I've been doing my own experiment with a living mulch.  It's a very low growing mat forming wildflower.  So far it's been very successful when it reaches where other plants are growing, or when I clear a patch to plant other plants. I think this is partly because it is very slow growing.  When I do have to pull it the soil underneath has always been far better than the surrounding ground, so I suspect it is also a dynamic accumulator. It wouldn't make a good chop and drop, but it does make a great permanent soil cover.

Let us know how your experiments turn out. I'm always interested in mulches because they are one of the most important parts of keeping my gardens going.
 
Larry Jackson
Posts: 12
Location: Kansas Temperate Zone
1
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Have been away from computer for a few days. In the middle of a move to new place. Sweet potato is growing right along. Rain off and on past two days has given the plant a growth spurt. Planning on transferring the plant into a 12 inch container filled with the mulch/litter that it is currently growing in. Once at the new place will place container into a raised bed  as the new landlord does not yet allow for in ground planting. (OH  POOH) pun intended (litter, pooh, cats happen. hahaha) I expect the potato plant will do great, and will grow many happy healthy vines as a sort of living mulch. A little Compost Tea should help it recover, but then again, I have never tried compost tea on potatoes. Time will tell. Cant wait to get it moved and see what happens with it.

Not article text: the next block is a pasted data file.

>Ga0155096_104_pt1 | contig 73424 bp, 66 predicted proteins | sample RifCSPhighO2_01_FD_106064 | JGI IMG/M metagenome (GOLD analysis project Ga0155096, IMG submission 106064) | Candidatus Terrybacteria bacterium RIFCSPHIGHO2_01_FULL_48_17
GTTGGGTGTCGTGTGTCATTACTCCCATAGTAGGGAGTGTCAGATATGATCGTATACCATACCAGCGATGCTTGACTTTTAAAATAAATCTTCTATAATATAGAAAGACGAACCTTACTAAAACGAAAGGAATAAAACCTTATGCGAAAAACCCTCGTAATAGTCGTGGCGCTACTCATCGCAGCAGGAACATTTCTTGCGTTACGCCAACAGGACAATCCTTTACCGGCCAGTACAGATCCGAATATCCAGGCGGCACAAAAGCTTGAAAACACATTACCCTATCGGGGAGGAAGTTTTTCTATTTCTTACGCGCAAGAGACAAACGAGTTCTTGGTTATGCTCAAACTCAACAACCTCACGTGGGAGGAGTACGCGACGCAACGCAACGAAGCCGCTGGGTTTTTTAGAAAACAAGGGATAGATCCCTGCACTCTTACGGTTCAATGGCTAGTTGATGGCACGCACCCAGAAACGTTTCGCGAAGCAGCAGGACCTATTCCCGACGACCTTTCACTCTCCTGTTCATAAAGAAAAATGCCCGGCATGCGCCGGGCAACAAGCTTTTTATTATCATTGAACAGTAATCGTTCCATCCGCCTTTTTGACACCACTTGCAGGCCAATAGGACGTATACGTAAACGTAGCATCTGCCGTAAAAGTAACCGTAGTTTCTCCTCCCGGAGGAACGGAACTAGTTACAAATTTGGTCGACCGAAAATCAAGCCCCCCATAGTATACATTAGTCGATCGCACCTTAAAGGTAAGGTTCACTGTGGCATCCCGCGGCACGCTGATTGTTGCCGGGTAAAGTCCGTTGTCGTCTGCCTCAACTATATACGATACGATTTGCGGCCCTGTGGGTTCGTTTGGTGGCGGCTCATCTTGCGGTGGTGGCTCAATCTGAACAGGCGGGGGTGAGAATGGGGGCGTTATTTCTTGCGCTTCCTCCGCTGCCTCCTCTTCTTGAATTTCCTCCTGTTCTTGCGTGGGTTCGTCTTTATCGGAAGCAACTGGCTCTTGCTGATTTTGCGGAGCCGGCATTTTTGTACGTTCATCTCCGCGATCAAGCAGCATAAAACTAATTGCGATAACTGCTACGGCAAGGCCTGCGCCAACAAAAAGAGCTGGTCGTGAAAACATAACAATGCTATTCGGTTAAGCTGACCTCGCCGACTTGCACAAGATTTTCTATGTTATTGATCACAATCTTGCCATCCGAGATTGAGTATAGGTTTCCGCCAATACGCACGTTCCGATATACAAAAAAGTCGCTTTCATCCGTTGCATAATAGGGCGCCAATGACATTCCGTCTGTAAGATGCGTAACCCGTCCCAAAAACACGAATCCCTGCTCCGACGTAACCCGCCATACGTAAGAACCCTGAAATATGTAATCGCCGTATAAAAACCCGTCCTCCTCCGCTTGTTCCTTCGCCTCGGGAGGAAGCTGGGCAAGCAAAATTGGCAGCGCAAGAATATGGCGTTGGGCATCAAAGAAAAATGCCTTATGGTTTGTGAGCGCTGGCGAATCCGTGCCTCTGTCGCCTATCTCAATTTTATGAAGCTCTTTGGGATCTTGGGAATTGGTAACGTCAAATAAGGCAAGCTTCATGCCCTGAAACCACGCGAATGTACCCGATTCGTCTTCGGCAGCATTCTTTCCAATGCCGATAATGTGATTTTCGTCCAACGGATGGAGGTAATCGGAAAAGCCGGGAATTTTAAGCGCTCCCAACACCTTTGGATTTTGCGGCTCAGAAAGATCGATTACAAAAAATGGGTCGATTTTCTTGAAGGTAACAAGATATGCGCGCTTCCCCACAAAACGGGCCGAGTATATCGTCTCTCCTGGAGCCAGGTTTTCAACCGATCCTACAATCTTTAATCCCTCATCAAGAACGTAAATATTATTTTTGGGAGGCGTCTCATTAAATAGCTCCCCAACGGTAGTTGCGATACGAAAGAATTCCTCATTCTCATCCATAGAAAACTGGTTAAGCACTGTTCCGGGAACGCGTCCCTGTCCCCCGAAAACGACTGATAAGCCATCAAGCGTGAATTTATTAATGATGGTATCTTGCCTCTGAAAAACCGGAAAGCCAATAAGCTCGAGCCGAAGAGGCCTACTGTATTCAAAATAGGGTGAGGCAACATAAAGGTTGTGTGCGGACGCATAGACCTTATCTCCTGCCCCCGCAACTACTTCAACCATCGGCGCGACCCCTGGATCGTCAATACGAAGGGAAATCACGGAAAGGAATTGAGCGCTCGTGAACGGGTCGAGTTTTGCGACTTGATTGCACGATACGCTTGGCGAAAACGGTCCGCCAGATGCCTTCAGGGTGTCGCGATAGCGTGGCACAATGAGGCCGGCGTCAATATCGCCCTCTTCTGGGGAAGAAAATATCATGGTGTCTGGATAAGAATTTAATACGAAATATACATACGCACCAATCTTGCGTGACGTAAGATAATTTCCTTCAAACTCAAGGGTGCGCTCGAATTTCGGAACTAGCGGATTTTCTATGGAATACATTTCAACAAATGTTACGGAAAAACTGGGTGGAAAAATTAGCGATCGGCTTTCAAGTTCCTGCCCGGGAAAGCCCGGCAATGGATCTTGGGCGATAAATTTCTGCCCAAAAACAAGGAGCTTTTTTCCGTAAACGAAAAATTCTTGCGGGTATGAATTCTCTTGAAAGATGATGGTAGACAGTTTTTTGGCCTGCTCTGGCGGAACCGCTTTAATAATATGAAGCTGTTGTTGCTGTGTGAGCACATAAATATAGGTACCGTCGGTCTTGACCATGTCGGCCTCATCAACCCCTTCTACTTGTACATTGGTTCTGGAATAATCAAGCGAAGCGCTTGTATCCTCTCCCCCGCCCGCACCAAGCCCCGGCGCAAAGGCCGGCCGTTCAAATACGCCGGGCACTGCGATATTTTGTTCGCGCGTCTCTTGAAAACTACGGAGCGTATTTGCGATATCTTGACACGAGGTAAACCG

Has anyone else had any good or bad experiences with using compost tea on Potato crops?
Would be interested in hearing your comments.
Have a good day,
Larry
 
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Location: Pacific Northwest
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One thing I would mention, when it comes to cat poop, is that it often comes with a pretty nasty parasite called toxoplasmosis. It's the reason pregnant woman aren't supposed to change kitty litter.